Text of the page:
Making a two part mould
Reminiscing about my love for ceramics; that developed during last years lighting project , I was particularly excited to the begin slip casting process. Slip casting is a timely process, entailing a lot of waiting around for things to set and more often than not things going wrong. When working with any ceramics, I feel it is crucial to add a few extra weeks onto your schedule, to allow for things to go wrong- just like any process i guess! When it comes to slip casting, the main issue I had last year when slip casting was removing the casts from the mould. It took a lot of trial and error, and most of all- organisation! Once I had a system in place, I was able produce multiple casts; allowing me to choose the most perfected for my prototype.
Determined not to allow myself get caught up by things that could- and could not go wrong with my slip casts, I set myself a deadline of making by molds by the end of this week, which I did- yay! Before even getting down to the workshop to begin making my moulds, I needed to create a model of what I wanted to create. In this case, I wanted to make my plant pots- all twelve of them. I felt the best way of producing an accurate model, would be to first acknowledge my love-hate relationship with solid works. So, I prescribed myself some time in the 3D labs where I drew up my models- increasing their size by 15% to allow for shrinkage that may occur once fired in the kiln.
Once I completed my solid works model, I made my way to the make space to 3D print it. Unluckily, when I came to print it, I was having a day where anything that could go wrong did and after three failed attempts, it finally worked. Although, I did have to spend the morning cutting and sanding away the excess build up material around my model. This was quite a scary process as any damage done to the plastic would inevitably transfer onto the mould and then onto the slip casts themselves.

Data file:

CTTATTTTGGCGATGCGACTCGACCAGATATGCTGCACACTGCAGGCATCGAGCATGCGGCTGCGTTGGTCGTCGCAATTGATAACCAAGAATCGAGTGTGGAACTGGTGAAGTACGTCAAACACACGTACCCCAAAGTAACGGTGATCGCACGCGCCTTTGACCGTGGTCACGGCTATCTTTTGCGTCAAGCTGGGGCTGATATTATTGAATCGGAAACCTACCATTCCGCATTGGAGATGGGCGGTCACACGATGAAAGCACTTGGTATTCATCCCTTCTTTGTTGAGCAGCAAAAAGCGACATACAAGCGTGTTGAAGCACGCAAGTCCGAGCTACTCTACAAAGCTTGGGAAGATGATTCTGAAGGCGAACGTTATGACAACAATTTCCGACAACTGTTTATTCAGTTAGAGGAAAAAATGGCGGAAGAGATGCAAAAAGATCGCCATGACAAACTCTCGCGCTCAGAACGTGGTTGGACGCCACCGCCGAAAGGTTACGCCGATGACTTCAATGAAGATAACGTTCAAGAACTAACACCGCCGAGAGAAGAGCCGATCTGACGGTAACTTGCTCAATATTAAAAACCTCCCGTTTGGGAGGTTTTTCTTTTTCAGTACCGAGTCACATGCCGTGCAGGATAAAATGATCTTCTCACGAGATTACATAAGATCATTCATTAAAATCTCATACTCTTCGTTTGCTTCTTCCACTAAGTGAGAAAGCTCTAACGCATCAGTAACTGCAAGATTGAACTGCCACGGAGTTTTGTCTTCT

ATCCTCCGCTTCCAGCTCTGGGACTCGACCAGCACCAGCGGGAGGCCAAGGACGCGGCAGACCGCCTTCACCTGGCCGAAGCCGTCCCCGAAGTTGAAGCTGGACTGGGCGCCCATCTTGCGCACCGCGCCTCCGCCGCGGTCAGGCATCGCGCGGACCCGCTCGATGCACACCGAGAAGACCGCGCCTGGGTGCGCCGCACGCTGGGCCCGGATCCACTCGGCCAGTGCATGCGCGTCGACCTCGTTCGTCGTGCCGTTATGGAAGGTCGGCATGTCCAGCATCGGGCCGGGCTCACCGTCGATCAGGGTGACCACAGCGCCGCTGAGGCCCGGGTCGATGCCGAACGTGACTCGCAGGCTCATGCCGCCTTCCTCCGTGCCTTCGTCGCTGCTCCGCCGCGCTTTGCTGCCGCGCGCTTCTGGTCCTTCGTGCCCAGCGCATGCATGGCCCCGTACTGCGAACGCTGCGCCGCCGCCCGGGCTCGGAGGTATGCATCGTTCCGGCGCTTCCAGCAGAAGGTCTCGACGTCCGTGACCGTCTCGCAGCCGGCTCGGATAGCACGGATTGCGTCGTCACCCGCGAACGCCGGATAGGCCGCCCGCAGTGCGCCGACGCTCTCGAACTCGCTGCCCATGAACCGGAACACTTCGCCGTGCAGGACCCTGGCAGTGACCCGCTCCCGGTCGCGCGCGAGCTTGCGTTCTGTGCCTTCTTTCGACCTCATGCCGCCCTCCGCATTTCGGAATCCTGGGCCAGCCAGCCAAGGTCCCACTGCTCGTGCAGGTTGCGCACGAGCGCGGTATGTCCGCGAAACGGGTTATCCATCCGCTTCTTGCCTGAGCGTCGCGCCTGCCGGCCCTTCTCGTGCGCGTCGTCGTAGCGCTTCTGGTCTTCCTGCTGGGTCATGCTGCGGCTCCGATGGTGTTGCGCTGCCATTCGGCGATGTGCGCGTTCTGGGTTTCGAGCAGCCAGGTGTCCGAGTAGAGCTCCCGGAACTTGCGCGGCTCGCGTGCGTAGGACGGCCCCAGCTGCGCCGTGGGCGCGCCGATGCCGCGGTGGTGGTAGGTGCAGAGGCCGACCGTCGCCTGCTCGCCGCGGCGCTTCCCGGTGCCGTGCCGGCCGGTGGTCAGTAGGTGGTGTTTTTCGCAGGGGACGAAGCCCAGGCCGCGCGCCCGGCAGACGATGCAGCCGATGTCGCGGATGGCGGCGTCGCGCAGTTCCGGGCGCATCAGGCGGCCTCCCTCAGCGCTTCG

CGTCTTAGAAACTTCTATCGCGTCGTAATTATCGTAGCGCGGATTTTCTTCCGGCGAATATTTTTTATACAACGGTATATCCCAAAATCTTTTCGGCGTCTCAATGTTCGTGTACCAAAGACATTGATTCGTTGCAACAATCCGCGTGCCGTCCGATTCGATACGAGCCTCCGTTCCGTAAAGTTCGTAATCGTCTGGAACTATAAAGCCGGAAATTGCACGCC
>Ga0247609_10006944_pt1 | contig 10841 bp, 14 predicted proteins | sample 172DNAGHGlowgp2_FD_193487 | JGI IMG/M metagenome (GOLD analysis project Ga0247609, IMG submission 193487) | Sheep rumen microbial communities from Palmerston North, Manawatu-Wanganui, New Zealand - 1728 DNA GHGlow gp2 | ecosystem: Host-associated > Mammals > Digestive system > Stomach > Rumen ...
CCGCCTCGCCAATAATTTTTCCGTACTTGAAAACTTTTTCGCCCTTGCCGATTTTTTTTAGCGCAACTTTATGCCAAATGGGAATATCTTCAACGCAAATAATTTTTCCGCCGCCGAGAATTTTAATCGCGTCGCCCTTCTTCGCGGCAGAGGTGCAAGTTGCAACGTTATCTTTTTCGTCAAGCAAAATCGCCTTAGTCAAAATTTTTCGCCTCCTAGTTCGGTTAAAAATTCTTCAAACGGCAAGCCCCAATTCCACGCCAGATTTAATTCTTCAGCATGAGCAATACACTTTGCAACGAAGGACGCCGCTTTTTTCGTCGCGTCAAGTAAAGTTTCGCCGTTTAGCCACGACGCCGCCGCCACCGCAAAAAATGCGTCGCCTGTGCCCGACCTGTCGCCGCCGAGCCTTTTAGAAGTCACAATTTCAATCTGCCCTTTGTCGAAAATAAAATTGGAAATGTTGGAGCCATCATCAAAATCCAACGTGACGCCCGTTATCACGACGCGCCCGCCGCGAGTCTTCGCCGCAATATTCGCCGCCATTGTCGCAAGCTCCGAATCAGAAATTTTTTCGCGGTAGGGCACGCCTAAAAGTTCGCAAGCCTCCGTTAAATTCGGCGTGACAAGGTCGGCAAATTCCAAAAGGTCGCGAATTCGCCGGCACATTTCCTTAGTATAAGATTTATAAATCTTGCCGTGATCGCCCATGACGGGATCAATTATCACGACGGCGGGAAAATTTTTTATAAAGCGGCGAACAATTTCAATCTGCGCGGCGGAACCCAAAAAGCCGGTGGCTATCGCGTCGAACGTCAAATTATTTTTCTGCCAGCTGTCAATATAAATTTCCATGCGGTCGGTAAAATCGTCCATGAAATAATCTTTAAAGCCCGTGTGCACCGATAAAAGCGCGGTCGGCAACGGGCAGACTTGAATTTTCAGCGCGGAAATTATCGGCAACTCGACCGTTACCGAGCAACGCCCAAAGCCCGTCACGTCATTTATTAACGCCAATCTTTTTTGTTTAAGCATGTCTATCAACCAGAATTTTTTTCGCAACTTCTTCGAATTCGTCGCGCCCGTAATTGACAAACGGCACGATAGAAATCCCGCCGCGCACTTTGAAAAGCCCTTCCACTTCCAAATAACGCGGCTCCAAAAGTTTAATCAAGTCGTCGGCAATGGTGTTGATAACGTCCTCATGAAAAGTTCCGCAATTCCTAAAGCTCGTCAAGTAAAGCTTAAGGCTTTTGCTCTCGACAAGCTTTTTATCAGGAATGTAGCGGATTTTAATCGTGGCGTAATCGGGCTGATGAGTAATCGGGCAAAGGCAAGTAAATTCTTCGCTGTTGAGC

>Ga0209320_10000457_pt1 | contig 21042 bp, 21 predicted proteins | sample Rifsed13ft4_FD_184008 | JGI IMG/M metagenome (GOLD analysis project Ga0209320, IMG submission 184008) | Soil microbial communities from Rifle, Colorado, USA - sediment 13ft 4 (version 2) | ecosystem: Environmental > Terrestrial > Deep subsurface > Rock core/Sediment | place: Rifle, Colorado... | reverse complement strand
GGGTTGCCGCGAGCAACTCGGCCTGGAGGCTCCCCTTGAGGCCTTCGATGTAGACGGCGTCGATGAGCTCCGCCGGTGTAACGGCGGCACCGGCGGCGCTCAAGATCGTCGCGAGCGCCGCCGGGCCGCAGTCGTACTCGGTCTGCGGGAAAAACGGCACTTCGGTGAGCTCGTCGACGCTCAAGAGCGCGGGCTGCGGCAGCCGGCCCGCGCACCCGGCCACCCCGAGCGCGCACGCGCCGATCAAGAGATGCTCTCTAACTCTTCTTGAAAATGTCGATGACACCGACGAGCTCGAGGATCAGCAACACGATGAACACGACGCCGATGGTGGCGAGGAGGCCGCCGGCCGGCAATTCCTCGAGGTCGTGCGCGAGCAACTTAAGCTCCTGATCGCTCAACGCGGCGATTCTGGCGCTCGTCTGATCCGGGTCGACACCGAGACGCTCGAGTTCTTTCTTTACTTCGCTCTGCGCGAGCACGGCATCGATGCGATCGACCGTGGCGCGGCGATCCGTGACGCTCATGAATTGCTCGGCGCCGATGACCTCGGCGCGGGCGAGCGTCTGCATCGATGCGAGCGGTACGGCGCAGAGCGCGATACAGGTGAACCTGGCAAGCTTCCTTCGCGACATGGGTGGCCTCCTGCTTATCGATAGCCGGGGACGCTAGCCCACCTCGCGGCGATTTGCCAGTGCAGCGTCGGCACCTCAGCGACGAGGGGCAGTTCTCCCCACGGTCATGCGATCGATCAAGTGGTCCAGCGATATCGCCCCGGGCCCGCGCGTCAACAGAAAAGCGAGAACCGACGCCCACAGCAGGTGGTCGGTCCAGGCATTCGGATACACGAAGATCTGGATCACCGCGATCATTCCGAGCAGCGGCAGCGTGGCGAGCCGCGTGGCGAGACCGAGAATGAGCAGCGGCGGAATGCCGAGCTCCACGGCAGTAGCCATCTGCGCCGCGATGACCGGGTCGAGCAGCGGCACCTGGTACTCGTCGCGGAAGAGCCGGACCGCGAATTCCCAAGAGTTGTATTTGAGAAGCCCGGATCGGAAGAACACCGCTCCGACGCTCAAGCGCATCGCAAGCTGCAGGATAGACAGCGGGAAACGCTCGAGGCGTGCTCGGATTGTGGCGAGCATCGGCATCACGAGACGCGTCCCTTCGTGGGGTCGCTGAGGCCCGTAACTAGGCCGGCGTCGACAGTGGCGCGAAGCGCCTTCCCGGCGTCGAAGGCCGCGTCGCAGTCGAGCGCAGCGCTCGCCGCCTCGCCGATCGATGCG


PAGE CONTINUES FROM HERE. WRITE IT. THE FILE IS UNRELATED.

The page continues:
Once all the excess material was removed, I made my way down to the workshop to begin making my moulds. Having only ever made a once part mould before, I was really excited to learn something new. First, I needed to fill my plant pot with clay to prevent plaster from finding its way inside the plastic model. This would make the model difficult and would cause damage to the mould when trying to remove it.
I then had to build a clay wall around my plastic model. Then measure and mix some plaster together to create the first half of my mould- definitely the messiest stage of the process.
I then poured the plaster into the walls of the mould and waited for it to harden. Once set, I removed the clay walls and washed the first half of my mould with soft soap. Not only is this used to clean the mould, but it also creates a release between the two parts of the mould. This prevents to two pieces from becoming stuck together, when the second half of the mould is poured.
Having completed this, it was time to begin making the second part of my mould. Again, i built a clay wall around my model; ensuring there were no cracks that the plaster could leak through.
Again, I mixed fresh plaster and poured it between the walls to create the second part of my mould.
Once this was set, it was time for my least favourite part of the process- filing the excess plaster away from the mould!
After a very tiring hour or two of filing, I was left with my finished mould. I am very pleased with the quality of my mould, I am considering making a second mould the beginning of next week. This would give me a spare in the event of the worst happening to this one. It would also allow me to make two at the same time, doubling my chances of getting really well finished casts for my prototype.
Now, it is time to leave my mould in the drying cupboard over the weekend. I can't wait to begin slip casting my plant pots on monday!